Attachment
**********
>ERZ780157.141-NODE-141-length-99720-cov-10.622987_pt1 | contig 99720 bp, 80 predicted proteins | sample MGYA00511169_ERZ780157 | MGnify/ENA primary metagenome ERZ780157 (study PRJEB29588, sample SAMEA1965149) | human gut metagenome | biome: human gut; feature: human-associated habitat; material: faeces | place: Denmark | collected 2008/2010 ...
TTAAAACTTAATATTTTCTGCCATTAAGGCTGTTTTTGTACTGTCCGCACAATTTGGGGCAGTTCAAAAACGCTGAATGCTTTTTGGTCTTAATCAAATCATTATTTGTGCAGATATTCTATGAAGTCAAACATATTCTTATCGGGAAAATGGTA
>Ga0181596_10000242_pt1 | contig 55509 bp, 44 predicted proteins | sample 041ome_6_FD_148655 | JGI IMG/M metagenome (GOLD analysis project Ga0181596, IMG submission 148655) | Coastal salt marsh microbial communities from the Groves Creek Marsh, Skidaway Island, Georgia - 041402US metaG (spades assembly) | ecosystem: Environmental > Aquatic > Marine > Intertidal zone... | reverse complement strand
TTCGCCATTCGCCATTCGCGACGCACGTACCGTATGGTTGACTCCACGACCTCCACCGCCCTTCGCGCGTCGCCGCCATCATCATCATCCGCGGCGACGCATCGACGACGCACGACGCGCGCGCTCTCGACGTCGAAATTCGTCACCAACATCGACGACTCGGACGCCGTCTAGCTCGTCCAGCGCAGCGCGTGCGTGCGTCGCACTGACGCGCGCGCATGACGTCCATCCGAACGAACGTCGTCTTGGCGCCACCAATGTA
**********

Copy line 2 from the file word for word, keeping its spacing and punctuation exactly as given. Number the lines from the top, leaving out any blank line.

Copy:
TTAAAACTTAATATTTTCTGCCATTAAGGCTGTTTTTGTACTGTCCGCACAATTTGGGGCAGTTCAAAAACGCTGAATGCTTTTTGGTCTTAATCAAATCATTATTTGTGCAGATATTCTATGAAGTCAAACATATTCTTATCGGGAAAATGGTA